Posted by: Juniper Road | March 22, 2013

Peak Bagging in Texas


Peak bagging in Texas? It sounds crazy to think that state has a land feature identified as a peak? It just so happened our journey has taken a swing to the north, after a mini dip into West Texas. Stopping to rest in Guadalupe Mountains National Park for the night, we found ourselves at the base of the “tallest” point in the state. Towering above the surrounding Chihuahuan Desert landscape, the 8,749ft chunk of rock was something that I needed to stomp around on.


The above picture shows our “base camp” in the bottom right hand corner. The picture below, is a shot forward and back at the first major turn after the main series of switchbacks that give a boost to elevation and sets you on your way.


Guadalupe Peak, and its neighboring chunk of mountain called El Capitan, are basically the southern most tip in the Sacramento Mountains that stretch up into almost the middle of New Mexico west of Roswell. In years past, this place was a landmark used by travelers moving to California for a rest and resupply stop between Missouri and San Fransisco, as they chose an easier southerly route that bypassed many of the larger and more dramatic mountain ranges. It’s a picturesque area. There is a ton of hiking potential within a variety of Eco-Zones that are still on the mend from negative impacts of ranching and mining over a century ago. History is around every corner.


Considering the fact we all make our own histories on a daily basis, well, I just couldn’t sleep thinking about the noteworthy summit within a few minutes from where we were camped. I woke early, turned lights on, made noise making coffee, and wrestled around with my gear. All the information boards indicated the Guadalupe Peak hike was extremely strenuous and required a 6-8 hour chunk of time. Not wanting to be out in the hot afternoon sun, and not wanting to start in the dark, I left as soon as the sky was light and the trail visible.


For the first 45 minutes the trail was switch backing straight up, and I could still see camp the whole time. The ball of sun crested the horizon and I was quickly blinded and hot. It was about 0800 and I zipped off pant legs, removed a layer, and put on my floppy hat. The sun giveth life, and the sun can punish ye too. About an hour into my ascent, the trail went into a shaded area of the mountain, and caused a natural air conditioned feeling that was welcomed. The views along the way prompted me to halt progress every ten minutes or so to take some pictures. I offset this down-time by running some of the flat sections, and was working my hiking poles like a robot for the rest of the way.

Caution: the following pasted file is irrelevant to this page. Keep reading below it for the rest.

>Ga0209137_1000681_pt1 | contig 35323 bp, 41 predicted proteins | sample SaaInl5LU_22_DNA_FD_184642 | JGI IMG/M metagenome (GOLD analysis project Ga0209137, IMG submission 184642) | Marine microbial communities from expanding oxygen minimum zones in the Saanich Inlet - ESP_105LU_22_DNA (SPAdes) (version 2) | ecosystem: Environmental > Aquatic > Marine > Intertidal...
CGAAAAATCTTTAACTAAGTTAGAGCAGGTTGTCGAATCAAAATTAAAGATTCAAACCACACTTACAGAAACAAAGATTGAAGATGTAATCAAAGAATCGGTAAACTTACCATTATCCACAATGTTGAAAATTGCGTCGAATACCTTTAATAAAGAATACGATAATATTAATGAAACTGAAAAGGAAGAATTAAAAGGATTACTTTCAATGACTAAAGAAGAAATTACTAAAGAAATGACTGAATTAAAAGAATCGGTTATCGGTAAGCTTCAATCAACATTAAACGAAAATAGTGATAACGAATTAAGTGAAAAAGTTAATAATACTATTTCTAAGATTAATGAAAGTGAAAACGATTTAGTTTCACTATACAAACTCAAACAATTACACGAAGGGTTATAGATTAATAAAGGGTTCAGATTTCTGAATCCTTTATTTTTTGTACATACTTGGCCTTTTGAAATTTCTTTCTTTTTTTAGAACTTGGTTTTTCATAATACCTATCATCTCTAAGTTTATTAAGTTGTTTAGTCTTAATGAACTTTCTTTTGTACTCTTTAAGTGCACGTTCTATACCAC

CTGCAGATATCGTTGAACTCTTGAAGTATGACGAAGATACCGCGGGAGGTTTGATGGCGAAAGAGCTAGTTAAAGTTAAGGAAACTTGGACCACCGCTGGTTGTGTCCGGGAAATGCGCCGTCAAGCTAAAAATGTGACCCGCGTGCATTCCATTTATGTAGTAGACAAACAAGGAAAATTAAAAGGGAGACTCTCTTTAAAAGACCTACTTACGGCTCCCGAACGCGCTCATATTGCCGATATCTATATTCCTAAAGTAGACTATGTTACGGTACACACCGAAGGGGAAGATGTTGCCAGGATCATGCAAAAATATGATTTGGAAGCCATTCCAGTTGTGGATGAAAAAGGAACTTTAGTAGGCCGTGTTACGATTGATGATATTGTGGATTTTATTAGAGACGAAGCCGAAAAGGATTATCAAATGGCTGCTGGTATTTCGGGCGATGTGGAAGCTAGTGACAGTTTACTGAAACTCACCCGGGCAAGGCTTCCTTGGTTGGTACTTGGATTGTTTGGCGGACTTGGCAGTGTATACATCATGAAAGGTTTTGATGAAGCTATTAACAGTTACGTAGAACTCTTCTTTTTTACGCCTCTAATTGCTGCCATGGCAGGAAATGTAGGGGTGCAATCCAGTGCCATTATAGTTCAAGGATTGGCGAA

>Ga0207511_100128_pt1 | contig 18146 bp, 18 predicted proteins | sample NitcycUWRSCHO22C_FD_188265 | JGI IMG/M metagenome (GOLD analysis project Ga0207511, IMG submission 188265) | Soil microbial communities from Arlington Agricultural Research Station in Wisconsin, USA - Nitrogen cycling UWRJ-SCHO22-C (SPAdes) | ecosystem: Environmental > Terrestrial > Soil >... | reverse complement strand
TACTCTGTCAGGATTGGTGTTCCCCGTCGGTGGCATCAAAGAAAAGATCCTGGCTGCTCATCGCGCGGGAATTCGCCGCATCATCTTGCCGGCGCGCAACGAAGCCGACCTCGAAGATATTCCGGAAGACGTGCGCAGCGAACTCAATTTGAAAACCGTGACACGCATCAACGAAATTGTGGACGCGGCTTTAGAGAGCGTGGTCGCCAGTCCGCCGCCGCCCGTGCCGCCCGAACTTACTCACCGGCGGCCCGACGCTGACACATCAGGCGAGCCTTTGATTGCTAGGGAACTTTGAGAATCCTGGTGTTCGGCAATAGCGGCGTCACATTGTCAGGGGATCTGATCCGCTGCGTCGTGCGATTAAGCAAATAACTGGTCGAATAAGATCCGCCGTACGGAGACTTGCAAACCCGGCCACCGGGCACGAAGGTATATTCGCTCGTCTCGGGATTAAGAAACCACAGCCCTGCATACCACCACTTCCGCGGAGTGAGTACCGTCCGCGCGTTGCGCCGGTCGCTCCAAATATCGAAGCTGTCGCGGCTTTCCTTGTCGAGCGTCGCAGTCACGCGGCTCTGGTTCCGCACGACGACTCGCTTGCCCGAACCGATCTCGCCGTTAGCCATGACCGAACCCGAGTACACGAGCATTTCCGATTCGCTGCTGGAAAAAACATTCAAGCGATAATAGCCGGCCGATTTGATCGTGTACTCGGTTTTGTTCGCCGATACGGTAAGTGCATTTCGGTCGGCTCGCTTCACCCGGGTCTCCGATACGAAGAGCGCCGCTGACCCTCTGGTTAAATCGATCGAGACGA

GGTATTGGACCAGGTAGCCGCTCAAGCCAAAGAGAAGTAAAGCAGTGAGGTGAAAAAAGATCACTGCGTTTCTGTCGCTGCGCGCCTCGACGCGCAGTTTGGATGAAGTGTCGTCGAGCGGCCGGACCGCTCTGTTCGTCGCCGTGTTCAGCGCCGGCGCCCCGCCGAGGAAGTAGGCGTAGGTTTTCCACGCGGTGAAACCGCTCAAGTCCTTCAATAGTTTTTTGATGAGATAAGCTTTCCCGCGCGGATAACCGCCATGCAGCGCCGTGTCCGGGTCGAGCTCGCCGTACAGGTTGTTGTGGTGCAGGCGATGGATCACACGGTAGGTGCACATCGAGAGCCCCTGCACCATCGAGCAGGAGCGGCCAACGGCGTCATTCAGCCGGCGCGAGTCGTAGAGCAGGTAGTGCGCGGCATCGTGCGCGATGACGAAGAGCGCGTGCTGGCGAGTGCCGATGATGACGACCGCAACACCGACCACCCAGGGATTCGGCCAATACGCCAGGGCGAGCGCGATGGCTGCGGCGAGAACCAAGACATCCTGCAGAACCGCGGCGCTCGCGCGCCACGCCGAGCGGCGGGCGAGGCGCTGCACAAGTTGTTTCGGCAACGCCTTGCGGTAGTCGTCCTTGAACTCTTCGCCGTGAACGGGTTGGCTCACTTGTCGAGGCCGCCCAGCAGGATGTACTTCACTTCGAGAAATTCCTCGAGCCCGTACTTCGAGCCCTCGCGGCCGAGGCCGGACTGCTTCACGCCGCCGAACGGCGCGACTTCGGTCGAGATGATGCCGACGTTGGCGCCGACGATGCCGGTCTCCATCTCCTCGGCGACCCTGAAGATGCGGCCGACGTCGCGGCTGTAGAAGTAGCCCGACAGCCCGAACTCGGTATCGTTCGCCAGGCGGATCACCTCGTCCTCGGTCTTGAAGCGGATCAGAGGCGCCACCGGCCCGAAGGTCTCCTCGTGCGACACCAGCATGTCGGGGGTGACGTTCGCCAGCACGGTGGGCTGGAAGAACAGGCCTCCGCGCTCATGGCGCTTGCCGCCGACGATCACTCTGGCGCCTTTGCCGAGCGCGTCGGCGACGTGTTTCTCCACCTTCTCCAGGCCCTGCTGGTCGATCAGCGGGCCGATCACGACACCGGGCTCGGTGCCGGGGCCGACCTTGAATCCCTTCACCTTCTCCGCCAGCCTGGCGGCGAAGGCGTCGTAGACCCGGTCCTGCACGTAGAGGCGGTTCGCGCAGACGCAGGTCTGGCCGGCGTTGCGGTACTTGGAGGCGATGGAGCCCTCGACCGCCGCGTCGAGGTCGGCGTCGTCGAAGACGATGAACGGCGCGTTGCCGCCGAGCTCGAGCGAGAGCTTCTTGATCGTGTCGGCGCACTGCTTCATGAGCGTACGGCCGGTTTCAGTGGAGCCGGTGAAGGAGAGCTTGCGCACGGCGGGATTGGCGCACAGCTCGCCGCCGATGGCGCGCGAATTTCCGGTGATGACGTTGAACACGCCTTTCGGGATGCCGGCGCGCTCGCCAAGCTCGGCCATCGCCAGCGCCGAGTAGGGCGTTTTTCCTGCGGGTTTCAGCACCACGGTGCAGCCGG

The trail was well improved, and horse friendly, with a few sections signed for riders to dismount due to particular skinny-ness and drop-off features. I was feeling good. My bursts of speed on the flat sections seemed ridiculous, but I enjoyed a properly functioning body. The last peak I climbed, Mt. Whitney, left me fighting with myself for every few feet and this climb was pleasurable in comparison. As I climbed it looked like I was almost at the top after an hour and a half, but I knew once I got around the corner I would see the bigger part of the mountain looming in the distance like some cloud-reaching specticle.


Nope. I crushed the advertised travel time and stood on the TALLEST PEAK IN TEXAS after two hours, with nobody around. I was way ahead of schedule and would be back with my family before lunch. The winter gear, including micro spikes, were not needed and simply added to the morning’s exercise. I texted my sweet wife from the top, while eating a javalina and cheese sandwich, encouraging her to start heading up so we could hike down together. I goofed off for a while waiting for someone to come to the peak, thinking I’d get a picture of me “planking” on top, but no one was visibly on their way.


Heading down, I ran into people on their way up. I told them they had about a half hour to go, and they asked if anyone else was on the top. I said no, and that was met with shock. Evidently, there can sometimes be a hundred people up there! How lucky was I to miss that scene?!?! Cool. With a pep-in-my-step, I asked everyone I passed on my way down if they’d like me to take their picture. Many were delighted, and I believe the others who declined were too shy. Treating every hiker’s picture like a photo shoot, I’m certain they had something, or someone, to talk about and pass the time while they hiked.


Like planned, Cassie climbed up and met me on the side of the mountain. With a great distant view on nearly every part of the trail, she beat down first part of the trail, which was the hottest in direct sun with no cover, steepest, and not on the air conditioned side. What a trooper! After heading back together, we packed up, had a wonderful visit with our next door neighbors who we recognized from our stay in Death Valley, and just squeezed through our noon “check out” time before bouncing down the road to our next destination.

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Responses

  1. Cool (although it sounds like it was somewhat hot at times!)!!!!!!!!

  2. I love your description of the hike, it sounds really fun although didn’t look that much like the Texas I know I love surprises like that. I hope I get to check it out one day!


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